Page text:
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Time in the Market, Not Timing the Market

With the markets still chugging along, many of us that remember the Great Recession of 2008 are wondering: when's it going to end?

Spoiler alert: no one knows.

While no one is certain about the future (or they're not telling), we do know that the economy generally moves in cycles. Rather than fearing the next downturn, below I provide three thoughts on dealing with with market uncertainty:

1. Don't time the market

Far more people have lost money than made it trying to time the market. And winning consistently is almost impossible. Instead, align your portfolio with your risk tolerance, goals, and time horizon. Money and investments are just tools so use the right one. If you're saving for a home down payment that you plan on making in the next few years, it may need to be in more conservative investments than say your retirement account which you won't need for quite some time. If you're getting closer to retirement, check to ensure your portfolio mix is inline with your risk tolerance; if not monitored, over the years your investment mix can become misaligned. Stick to your plan and ignore the noise.

2. Time is your friend

On October 9, 2007, the S&P 500, a leading benchmark of the US stock market, closed at 1565.15, a then record high. We know what happened next: while bouncing around, the market slid to a low of 676.53 on March 9, 2009. A lot occured at the same time but no doubt this was a very scary time as it was one of the worst downturns in history. I was in graduate school as these events unfolded and my colleagues and I wondered if we'd be able to get jobs once we graduated. However, in approximately 5 years, the market recovered. The chart below shows the slide and ensuing recovery. For those that stuck to their plan, didn't panic sell, and even made investments along the way, they captured the recovery. Those that pulled out may have missed at least some of the benefit of the recovery. Discipline over time is rewarded.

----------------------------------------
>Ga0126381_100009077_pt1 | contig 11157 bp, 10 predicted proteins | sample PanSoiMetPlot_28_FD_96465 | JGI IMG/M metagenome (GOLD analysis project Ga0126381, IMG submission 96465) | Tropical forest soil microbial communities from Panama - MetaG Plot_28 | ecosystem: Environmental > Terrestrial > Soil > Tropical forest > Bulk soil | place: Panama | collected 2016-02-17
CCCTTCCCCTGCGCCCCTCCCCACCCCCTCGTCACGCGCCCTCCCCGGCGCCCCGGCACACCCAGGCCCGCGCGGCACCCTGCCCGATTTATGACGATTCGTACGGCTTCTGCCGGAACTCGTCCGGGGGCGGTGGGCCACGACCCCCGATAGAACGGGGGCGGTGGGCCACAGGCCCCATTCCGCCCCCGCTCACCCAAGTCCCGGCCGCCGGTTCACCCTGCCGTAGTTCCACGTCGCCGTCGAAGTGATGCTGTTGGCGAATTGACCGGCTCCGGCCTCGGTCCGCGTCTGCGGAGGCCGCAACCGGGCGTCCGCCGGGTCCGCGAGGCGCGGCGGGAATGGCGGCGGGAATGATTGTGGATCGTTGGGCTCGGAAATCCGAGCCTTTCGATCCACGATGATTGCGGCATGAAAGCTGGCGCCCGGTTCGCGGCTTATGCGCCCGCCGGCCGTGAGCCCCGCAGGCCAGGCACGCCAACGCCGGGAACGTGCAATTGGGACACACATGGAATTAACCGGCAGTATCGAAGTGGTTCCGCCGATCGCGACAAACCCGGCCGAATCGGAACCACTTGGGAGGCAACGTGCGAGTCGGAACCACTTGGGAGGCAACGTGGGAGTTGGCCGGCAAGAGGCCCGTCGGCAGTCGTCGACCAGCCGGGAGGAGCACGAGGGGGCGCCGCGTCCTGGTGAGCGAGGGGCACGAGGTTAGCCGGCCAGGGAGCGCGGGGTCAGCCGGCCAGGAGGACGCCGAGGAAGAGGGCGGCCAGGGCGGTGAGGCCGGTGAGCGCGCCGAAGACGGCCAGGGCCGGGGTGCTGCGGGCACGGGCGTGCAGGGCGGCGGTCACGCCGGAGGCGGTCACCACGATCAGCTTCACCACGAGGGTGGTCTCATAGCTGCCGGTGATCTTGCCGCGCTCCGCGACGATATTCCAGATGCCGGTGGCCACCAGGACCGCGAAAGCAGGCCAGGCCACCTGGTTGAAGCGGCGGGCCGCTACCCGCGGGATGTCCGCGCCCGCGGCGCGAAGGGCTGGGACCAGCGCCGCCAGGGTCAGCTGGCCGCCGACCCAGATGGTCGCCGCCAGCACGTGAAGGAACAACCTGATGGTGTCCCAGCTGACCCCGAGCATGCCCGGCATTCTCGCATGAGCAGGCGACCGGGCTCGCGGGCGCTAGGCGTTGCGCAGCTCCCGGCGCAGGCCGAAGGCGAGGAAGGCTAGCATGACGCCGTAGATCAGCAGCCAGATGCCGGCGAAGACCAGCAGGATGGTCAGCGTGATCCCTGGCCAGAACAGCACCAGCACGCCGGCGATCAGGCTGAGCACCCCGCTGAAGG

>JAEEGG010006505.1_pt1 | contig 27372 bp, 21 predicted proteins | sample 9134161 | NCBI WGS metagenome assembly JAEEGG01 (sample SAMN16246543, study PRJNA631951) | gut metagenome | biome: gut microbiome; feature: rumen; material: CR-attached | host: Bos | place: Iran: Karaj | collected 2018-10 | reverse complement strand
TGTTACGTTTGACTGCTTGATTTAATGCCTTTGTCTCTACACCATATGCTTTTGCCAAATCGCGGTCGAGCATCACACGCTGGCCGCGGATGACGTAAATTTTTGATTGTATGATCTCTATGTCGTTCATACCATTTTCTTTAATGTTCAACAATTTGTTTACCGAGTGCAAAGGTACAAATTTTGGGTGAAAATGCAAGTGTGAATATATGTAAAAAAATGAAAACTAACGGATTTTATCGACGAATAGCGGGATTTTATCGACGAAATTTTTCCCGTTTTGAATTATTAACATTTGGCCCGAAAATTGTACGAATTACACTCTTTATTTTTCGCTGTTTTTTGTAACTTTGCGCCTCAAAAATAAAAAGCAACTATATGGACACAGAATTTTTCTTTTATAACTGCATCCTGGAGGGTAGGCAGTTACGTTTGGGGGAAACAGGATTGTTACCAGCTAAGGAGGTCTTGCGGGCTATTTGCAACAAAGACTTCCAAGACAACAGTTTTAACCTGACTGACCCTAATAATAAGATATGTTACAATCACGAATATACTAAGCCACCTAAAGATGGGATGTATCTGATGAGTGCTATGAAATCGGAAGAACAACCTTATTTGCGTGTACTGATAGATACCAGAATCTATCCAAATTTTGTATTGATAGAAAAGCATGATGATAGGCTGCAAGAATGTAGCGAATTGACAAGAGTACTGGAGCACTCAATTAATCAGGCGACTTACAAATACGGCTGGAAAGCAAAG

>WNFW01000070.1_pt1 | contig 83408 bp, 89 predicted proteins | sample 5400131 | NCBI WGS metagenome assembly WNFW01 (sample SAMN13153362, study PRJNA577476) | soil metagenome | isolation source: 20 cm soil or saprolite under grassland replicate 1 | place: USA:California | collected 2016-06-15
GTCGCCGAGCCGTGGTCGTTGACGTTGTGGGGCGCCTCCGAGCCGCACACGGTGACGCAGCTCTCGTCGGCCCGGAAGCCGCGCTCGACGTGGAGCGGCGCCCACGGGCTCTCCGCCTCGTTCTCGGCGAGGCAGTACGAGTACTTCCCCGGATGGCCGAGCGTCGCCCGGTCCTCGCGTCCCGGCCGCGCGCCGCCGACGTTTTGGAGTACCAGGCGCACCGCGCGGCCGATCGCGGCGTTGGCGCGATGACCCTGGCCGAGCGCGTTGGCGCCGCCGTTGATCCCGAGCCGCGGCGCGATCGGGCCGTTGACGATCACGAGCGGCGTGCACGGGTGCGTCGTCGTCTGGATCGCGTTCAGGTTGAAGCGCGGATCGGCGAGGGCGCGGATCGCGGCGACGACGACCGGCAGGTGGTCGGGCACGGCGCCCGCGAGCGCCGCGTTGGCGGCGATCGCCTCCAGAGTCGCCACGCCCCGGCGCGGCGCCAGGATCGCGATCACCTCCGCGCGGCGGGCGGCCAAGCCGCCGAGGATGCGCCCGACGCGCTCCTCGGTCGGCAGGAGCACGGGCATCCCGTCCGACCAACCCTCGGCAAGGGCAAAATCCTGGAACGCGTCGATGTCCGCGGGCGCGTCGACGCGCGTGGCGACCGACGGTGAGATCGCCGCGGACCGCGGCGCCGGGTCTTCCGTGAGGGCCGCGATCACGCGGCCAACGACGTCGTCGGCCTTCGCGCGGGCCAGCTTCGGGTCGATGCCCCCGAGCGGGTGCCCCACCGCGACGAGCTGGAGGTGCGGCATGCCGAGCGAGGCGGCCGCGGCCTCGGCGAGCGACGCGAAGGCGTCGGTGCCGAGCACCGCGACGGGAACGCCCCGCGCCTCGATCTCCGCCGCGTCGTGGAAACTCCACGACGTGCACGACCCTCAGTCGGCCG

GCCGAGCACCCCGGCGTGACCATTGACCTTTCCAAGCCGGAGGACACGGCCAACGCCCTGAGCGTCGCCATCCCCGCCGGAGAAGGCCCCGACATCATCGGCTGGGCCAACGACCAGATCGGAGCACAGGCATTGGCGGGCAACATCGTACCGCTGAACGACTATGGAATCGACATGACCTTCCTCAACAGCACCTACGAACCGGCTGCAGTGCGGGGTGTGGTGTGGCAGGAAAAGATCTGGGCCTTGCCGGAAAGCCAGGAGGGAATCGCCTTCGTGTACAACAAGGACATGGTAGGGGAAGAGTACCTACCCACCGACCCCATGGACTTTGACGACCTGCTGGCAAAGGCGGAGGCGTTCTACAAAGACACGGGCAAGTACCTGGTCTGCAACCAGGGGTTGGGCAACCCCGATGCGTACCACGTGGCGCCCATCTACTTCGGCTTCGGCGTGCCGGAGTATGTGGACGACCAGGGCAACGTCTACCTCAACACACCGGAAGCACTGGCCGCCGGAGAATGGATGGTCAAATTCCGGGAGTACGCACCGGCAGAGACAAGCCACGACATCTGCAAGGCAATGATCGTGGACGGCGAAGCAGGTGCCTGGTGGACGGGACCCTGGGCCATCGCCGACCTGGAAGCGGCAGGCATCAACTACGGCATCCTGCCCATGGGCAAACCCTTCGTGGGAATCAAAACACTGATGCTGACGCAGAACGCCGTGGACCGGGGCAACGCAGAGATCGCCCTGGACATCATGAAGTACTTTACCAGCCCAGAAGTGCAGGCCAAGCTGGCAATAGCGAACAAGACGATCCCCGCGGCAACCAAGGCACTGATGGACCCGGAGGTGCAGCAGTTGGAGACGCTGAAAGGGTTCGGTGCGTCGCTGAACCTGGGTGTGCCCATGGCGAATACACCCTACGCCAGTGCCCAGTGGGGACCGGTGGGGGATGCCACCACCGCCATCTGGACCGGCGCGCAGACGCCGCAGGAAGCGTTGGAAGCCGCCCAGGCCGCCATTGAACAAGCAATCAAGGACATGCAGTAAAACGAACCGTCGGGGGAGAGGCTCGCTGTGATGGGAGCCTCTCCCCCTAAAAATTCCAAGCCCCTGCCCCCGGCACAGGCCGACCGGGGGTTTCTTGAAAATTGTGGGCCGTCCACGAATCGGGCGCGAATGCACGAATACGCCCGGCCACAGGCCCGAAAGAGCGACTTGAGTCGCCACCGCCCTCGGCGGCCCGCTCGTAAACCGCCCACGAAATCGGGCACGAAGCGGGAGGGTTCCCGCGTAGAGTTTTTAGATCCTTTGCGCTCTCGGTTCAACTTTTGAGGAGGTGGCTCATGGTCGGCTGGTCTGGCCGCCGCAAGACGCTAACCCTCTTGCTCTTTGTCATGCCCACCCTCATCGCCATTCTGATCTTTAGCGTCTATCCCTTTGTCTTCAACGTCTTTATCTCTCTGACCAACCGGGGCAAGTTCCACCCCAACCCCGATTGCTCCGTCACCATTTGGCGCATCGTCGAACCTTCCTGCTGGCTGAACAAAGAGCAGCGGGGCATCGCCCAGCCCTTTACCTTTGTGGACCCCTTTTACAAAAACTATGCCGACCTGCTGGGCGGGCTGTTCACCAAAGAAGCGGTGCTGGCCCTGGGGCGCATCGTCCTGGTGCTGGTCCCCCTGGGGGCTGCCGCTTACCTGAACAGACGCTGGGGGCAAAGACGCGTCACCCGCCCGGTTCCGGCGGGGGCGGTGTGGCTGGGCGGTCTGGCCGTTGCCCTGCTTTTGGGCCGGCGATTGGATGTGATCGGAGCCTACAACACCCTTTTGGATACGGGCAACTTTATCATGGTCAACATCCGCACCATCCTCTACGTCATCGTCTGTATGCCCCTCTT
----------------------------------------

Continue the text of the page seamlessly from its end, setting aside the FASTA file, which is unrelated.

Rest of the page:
S&P 500 Chart - Sept. 2007 - Oct. 2013
S&P 500 Chart - Sept. 2007 - Oct. 2013

3. Be truly diversified

Diversification is owning a wide variety of investments within your portfolio. It helps reduce the risk of any one investment having a major effect on your portfolio. While mutual funds and exchange-traded funds (ETFs) are great ways to build a diversified portfolio, they do not automatically guarantee diversification. For example, the Vanguard S&P 500 ETF (VOO) and iShares S&P 500 Index (WFSPX) are similar funds that track the S&P 500. If you own both of these funds under the guise that owning two funds is better than one, you'd be mistaken. Additionally, take a look to see if you portfolio has any large concentrations in any individual investments. Perhaps you have a large holding in your company's stock or you received shares as a gift or inheritance. How do those investments fit into your overall strategy? Are they adding undue risk to your portfolio?

Rather than focusing on what the market is doing, focus on what you can control - your behavior. We can look for ways to increase our income, increase our savings and investing rates, reducing debt and risk, shore up our emergency funds, and adjust our portfolios to meet our goals. Align your behavior with what you can control, tune out the noise, have a little faith in your plan, and stay on trail.

Disclaimer: Nothing on this blog should be considered advice, or recommendations. Any investments mentioned are used for example only and should not be considered a recommendation. If you have questions pertaining to your individual situation you should consult your financial, tax, and/or legal advisor.


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